SUSSEX INDUSTRIAL ARCHAEOLOGY STUDY GROUP
As one looks back over the first year, one of the most significant points to develop is the task we have of making people more aware of the claims and interest of industrial archaeology - quite regardless of the fact of our seeking for members. With a public educated to what the subject is all about, organisations such as ours ultimately benefit in hearing of discoveries, and there is the less chance of destruction. We have bad the privilege of demonstrating what the subject is all about at two of the best attended exhibitions in the south this year - Expo Sussex '68 and the international 4th Franco-British Industrial Fair where we had a bilingual stand. Both TV networks have provided coverage as well as the radio, and we are at present supplying information on early brewery equipment and ice houses for an educational television programme. Early next year the first series of lectures specifically on industrial archaeology to be held in Sussex is being arranged to take place in Worthing.
With regard to recording, such has been the accumulation of material that a publisher has kindly offered to help by publishing some of our work in the form of a bulletin. In view of this offer and the plans now being made, the original idea that the Newsletters would contain various feature articles, as announced in the first issue, has been abandoned.
As a result of the response it has so far been possible to organise inaugural
meetings for three of these, although this does not mean to say that work on the
others has been negligible. Members are reminded that they receive information
about the individual surveys as a result of the returned questionnaires sent out
with the application for membership forms, or by making direct contact with the
survey co-ordinators whose names and addresses are given below. Two of the
surveys, for Warehouses and Brighton and Hove, are still without individual
leadership, and any help in this direction would be appreciated by the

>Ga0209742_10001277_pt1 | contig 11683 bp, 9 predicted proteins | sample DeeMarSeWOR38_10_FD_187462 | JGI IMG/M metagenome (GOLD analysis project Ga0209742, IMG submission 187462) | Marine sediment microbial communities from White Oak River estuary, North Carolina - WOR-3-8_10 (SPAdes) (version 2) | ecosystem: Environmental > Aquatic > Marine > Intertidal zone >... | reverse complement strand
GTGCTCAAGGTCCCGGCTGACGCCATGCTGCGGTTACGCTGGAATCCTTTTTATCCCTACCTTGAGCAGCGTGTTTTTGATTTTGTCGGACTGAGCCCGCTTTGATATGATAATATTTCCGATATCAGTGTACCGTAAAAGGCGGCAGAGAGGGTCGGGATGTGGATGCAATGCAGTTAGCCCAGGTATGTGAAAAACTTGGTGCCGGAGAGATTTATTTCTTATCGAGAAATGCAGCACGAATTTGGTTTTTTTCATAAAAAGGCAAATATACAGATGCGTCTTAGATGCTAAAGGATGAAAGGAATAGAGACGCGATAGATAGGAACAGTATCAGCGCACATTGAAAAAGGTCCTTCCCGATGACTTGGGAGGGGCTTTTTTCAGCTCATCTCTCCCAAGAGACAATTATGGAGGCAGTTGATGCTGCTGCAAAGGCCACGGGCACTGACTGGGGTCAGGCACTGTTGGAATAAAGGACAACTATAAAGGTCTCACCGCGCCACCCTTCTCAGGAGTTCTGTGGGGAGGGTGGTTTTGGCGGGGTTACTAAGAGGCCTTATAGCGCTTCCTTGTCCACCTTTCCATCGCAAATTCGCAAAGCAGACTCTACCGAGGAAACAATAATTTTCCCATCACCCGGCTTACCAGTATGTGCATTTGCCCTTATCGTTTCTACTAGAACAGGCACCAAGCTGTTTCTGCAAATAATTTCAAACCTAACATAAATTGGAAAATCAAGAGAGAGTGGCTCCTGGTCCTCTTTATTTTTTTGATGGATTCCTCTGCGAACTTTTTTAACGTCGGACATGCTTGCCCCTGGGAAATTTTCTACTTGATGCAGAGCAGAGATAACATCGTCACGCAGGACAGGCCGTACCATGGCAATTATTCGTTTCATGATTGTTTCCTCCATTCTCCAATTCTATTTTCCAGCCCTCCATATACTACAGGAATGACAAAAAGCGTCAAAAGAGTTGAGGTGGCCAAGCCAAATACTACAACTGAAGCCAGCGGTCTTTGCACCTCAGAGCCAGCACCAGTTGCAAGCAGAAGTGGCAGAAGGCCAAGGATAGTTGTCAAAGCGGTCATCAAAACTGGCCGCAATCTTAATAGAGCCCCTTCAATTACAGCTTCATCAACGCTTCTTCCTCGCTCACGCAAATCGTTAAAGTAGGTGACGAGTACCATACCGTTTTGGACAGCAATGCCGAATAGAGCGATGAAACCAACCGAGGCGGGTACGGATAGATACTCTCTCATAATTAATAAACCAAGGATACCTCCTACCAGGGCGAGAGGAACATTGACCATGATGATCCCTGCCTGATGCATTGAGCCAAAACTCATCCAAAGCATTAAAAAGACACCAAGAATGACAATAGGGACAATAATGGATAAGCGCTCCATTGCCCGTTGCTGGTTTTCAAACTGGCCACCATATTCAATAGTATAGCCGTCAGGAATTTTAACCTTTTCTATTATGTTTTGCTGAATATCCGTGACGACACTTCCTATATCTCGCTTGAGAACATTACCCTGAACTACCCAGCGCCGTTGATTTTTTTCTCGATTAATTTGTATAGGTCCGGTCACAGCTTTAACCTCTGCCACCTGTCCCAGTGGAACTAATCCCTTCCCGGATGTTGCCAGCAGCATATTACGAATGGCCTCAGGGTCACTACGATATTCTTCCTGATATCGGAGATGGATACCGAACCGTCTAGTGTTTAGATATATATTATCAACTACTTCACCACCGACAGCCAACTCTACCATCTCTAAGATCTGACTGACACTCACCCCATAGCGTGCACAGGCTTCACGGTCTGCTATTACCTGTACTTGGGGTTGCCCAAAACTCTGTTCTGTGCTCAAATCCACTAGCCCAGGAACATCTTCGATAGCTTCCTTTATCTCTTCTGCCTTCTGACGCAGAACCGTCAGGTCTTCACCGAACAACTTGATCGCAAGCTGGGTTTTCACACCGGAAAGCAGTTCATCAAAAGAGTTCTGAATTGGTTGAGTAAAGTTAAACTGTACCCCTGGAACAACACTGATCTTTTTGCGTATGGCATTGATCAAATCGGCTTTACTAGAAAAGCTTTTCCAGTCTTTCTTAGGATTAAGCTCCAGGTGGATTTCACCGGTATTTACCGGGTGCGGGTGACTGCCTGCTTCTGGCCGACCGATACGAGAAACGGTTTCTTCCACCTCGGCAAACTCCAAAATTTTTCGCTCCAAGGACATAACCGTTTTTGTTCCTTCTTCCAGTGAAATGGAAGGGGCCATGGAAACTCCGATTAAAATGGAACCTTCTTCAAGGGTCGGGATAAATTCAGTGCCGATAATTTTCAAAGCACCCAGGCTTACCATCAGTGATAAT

Nutley Post Mill, Ashdown Forest (TQ 451291).
Polegate Tower Mill (TQ 582041).
Dunnings Mill, East Grinstead (TQ 369392).
Brighton Corporation has custody of two donkey wheels, at Saddlescombe (TQ 272115) and Stanmer (TQ 336096), and two horse gins, at Preston Manor (TQ 305065) and Stanmer House (TQ 336095). On the basis of reports made by Mr. J. Kenneth Major of Reading, Mr. Sheppard of Brighton Museum is investigating the possibility of certain repair work. Particular attention will be paid to the Stanmer donkey wheel and well house situated on the northern edge of the churchyard. The wheel is in a decayed condition, and the little flint house badly overgrown with ivy. Bearing in mind that this is one of only three now surviving in Sussex, where records indicate there were once a considerable number, it is to the credit of the Corp-oration that something is to be done. Some definite policy needs to be formulated for the gin and well house at Preston Manor, dating from about the mid 19th century, which has escaped much notice up to now. Although in a derelict state it requires to be treated as sympathetically and fully as possible, and being in a public park could then be put on public display. Only five horse gins have been recorded so far as surviving in the whole of the county (see Newsletter No. 1, page 2).
The reference to horse gins in the previous Newsletter prompted some further
enquiries; the derivation is from 'engine'. It is rather curious that although
the term 'horsepower' is part of everyday language, this particular form of
stationary power is not too widely known: Because of the depth of the chalk
Downland wells, many farms and mansions used a horse gin in order to raise their
daily supplies in sufficient quantities. It is interesting to note that the
specimen next to Stanmer House, believed to be of the early 18th century, is
possibly the oldest example of a water-raising horse gin in the country. The one
at Patching, dating from the middle of the 19th century (TQ 088066) is also a
noted example on account of its completeness. In order to give an example of the
sort of machinery that is being looked for, this particular gin Is illustrated
at the end of the Newsletter. The cast iron gin operated a three-throw pump
through a depth of 150 feet, and it was worked by a horse walking round a
circular concrete path. There is much Scope for investigating individual farms
for what might survive, especially on the Downs.